- Sell items of value. Whatever you choose not to throw out or donate can be sold on Craigslist or Varagesale. Remember to set aside all the earnings to do something nice for yourself — something totally frivolous like a massage or a weekend getaway that you normally wouldn’t splurge on.
- Take a 30-day organizing challenge. Once you take care of all the major organizing around your house, you can take a deep breath and dial it back to maintenance for the rest of the year. As an added bonus, if you plan on selling your house within the next year, a standard decluttering with “everything in its place” will make it more show-worthy and much more attractive to buyers.
- Create a family chore chart. Using a shared Google calendar comes highly recommended, and it makes it easy to include multiple family members in on the cleaning “fun.” When it comes to self-care, this is one time when it’s critical to delegate and ask for help. If you feel like you’re doing everything and getting nowhere, dividing and conquering daily household chores could save your sanity.
- Keep things simple in the kitchen. As your realtor has likely told you, the kitchen is considered to be the most central, and most-used room, in the house. And if your New Year’s resolutions happen to include weight loss goals, decluttering your kitchen may have more benefits than one. Cornell Food & Brand Lab research confirmed in 2016 that a cluttered kitchen environment can increase stress levels and may lead to twice as much snacking.
- Make breakfast the night before. Premade and frozen breakfast burritos, a pre-chopped breakfast smoothie, or even high-fiber cereal can shave a good half hour off a hectic morning routine. Use that time to quiet down before you face the day — a daily meditation or prayer practice has been proven to reduce stress, regulate emotions and self-control, improve cognitive and school performance, boost immunity, enhance creativity, and more.
- Clear your calendar. Saying “no” is hard to do, until you get some practice. You cleared up your home, now clear up your life and your schedule by canceling or declining unnecessary plans at least once a week. This will free up some of that coveted unstructured time for rest and relaxation.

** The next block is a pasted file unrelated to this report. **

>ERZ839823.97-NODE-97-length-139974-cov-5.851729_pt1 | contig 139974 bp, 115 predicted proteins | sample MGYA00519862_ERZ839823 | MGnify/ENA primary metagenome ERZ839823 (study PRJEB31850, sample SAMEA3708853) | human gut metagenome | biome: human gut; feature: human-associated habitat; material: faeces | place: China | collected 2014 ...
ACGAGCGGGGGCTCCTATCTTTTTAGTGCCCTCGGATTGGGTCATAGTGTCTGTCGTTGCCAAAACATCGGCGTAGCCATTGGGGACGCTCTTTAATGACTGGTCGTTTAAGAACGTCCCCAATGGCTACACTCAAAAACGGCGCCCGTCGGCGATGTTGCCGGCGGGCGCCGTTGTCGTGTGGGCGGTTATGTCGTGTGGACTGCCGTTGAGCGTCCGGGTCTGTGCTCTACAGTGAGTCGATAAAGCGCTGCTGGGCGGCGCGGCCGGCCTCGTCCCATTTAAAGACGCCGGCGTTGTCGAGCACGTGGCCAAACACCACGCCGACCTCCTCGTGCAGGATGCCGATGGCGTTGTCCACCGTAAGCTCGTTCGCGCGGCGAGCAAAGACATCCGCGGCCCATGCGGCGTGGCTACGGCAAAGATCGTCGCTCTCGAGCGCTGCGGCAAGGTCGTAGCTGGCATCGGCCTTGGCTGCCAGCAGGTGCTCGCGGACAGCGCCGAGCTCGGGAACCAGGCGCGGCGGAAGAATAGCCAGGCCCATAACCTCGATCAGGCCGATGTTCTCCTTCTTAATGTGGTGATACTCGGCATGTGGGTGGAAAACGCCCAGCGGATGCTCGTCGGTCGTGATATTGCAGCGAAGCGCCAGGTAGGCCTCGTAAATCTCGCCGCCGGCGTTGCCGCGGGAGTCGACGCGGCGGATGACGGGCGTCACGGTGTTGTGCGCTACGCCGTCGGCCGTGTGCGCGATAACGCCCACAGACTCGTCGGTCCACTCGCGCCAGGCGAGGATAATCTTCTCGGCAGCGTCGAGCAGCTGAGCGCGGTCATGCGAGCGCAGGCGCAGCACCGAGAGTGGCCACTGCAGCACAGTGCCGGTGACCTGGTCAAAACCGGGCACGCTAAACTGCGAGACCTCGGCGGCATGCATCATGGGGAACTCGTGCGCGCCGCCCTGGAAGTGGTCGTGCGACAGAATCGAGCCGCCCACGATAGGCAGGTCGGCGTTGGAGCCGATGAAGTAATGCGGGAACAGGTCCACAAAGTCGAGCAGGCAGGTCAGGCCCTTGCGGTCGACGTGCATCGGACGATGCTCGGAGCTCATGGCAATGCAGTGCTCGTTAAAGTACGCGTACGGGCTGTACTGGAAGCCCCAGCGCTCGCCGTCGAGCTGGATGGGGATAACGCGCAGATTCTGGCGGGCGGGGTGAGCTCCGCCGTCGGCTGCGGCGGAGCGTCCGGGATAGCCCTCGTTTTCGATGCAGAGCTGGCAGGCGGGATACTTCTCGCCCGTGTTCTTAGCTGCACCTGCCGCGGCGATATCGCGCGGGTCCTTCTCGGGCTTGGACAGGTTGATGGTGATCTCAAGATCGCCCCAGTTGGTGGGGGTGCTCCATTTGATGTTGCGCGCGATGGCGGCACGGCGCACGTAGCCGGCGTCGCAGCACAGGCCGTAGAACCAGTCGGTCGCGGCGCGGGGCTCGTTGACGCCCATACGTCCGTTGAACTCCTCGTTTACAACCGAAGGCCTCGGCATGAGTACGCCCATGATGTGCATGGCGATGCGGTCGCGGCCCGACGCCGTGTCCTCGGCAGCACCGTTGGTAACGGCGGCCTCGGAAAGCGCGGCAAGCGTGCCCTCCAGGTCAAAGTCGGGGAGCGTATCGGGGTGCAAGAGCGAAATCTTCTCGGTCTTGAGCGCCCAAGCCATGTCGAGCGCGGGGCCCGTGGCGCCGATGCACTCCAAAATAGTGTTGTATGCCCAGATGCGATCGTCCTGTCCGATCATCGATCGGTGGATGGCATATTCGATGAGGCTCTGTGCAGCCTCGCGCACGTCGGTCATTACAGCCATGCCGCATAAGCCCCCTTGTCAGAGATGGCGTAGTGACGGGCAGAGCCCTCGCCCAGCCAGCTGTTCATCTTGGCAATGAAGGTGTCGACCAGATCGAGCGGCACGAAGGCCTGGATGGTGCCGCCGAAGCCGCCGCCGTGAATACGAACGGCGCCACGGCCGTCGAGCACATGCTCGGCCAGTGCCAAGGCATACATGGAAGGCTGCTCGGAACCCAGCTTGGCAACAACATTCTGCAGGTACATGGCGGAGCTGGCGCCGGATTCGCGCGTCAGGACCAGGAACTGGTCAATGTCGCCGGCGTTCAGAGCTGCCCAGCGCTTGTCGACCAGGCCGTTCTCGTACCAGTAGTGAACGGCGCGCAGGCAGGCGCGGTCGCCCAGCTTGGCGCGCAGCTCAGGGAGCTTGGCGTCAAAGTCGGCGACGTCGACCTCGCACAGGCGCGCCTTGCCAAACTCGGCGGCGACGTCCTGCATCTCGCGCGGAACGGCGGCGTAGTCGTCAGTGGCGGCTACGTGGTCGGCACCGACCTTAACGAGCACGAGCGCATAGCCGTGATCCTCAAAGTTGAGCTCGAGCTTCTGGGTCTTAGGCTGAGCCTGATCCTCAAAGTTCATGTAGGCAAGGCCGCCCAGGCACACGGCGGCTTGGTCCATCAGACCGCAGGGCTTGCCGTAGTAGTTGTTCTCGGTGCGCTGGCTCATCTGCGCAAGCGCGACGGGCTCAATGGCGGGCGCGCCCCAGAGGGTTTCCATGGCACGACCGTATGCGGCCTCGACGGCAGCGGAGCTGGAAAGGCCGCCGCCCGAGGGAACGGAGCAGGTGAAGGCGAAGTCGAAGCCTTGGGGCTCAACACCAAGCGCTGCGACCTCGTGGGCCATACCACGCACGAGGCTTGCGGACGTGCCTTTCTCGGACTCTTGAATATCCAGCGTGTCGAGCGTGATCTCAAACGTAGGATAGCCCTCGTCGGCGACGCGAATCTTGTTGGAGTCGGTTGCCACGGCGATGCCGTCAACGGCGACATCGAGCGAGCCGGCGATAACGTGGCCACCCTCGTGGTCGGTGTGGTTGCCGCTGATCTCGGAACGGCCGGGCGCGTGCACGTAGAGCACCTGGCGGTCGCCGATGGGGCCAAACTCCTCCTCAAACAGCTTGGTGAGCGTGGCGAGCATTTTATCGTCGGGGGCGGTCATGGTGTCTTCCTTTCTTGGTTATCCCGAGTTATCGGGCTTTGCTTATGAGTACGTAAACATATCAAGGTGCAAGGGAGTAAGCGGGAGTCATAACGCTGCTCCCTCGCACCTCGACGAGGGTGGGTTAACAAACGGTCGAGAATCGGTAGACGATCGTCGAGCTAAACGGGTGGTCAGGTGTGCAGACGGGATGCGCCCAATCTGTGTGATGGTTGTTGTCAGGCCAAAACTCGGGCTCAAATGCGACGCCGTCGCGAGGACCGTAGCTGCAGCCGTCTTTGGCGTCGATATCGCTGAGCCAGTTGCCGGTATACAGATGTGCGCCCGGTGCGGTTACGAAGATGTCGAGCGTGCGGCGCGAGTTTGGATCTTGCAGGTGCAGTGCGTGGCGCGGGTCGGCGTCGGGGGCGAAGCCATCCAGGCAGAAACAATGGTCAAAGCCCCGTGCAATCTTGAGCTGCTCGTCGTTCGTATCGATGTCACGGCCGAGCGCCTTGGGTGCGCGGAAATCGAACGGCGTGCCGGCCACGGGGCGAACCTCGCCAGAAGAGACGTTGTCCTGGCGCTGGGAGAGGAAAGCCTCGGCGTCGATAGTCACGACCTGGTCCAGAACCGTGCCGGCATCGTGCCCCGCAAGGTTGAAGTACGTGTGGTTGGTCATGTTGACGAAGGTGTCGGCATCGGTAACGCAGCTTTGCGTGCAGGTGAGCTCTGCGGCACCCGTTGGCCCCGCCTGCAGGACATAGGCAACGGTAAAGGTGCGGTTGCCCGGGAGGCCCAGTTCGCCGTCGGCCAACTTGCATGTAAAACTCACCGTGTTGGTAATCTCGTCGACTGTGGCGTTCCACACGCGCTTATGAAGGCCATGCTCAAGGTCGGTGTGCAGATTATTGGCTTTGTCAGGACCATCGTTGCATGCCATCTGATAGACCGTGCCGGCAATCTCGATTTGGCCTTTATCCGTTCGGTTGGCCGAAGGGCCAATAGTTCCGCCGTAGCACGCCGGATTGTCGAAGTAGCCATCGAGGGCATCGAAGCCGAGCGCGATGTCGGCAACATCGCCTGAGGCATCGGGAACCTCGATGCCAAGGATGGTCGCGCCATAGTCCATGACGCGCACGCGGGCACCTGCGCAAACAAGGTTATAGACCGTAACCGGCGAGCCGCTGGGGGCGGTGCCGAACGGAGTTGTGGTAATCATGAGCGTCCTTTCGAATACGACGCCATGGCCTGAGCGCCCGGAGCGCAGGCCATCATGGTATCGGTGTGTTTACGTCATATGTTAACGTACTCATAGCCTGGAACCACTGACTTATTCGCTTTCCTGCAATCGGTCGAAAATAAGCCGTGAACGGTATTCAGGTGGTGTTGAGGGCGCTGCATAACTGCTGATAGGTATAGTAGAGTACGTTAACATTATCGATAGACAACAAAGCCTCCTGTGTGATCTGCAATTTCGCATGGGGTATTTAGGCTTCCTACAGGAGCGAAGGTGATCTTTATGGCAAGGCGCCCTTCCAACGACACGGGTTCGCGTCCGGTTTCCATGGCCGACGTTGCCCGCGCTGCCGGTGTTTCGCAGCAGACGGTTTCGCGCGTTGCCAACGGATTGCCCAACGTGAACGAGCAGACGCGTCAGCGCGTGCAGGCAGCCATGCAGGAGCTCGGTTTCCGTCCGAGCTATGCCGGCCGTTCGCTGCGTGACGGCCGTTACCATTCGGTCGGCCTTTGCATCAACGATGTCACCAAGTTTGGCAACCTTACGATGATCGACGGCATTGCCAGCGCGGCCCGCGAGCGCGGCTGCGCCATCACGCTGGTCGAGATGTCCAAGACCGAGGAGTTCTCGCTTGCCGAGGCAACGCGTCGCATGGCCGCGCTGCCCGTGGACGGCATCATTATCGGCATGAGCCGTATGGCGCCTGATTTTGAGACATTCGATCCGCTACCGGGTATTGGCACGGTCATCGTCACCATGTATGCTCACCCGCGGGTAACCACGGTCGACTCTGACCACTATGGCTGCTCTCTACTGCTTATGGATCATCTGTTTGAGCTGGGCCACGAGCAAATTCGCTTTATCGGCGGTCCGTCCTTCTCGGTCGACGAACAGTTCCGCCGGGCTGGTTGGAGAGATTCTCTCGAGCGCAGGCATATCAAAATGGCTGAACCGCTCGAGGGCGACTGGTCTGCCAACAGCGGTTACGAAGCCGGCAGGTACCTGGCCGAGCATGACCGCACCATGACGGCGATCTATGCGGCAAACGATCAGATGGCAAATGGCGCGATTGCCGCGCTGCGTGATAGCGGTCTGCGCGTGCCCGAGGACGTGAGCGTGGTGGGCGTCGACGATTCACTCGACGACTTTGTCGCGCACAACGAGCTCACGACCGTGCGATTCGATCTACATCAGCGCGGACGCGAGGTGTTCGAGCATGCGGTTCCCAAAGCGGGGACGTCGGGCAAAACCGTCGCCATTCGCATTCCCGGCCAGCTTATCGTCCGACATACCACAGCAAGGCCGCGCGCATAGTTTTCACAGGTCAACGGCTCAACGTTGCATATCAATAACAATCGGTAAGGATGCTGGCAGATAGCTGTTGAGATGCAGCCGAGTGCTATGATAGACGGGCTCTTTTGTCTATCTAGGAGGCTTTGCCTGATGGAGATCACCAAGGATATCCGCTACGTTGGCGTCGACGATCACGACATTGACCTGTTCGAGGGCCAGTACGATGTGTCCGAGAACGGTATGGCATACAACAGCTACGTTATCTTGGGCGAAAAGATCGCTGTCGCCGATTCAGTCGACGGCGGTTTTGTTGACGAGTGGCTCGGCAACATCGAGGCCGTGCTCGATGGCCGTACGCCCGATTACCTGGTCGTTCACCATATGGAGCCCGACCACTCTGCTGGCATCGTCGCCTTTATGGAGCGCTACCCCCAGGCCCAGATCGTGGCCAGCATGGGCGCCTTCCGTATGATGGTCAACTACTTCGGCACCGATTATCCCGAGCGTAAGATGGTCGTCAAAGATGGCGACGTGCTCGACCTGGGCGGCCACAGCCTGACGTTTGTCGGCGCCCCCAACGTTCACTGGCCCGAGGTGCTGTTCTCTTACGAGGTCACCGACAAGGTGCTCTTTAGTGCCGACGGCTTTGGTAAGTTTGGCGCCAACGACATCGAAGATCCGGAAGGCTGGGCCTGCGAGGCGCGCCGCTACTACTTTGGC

- Start saving money, a little at a time. Getting your finances in order, a major component of organization and self-care, is yet another thing that happens one step at a time. Changing your daily spending habits and setting aside money every month can make a huge difference in coming out ahead on your monthly bills, and then some. We recommend using this list of 100 ways to save money for inspiration.
- Create a financial plan. If you have financial goals, this is the year to achieve them. Every January, we recommend checking in with your loan officer about the state of your mortgage in an annual review. Crunching the numbers and reassessing will tell you what you need to do to streamline your bills and continue saving, whether it’s by refinancing or even downsizing your home. Then, you can put the money you save each month toward achieving your next big-picture goal.
Now you’ve got your home in order, and if you want to make buying your next house just as organized, we’ve got an app that you’re going to love. Try our free LoanFly app to find out how much house you prequalify for, search for home listings, and keep all your borrower paperwork in one place. It’s really that easy.
For educational purposes only. Please contact your qualified professional for specific guidance.
Sources are deemed reliable but not guaranteed.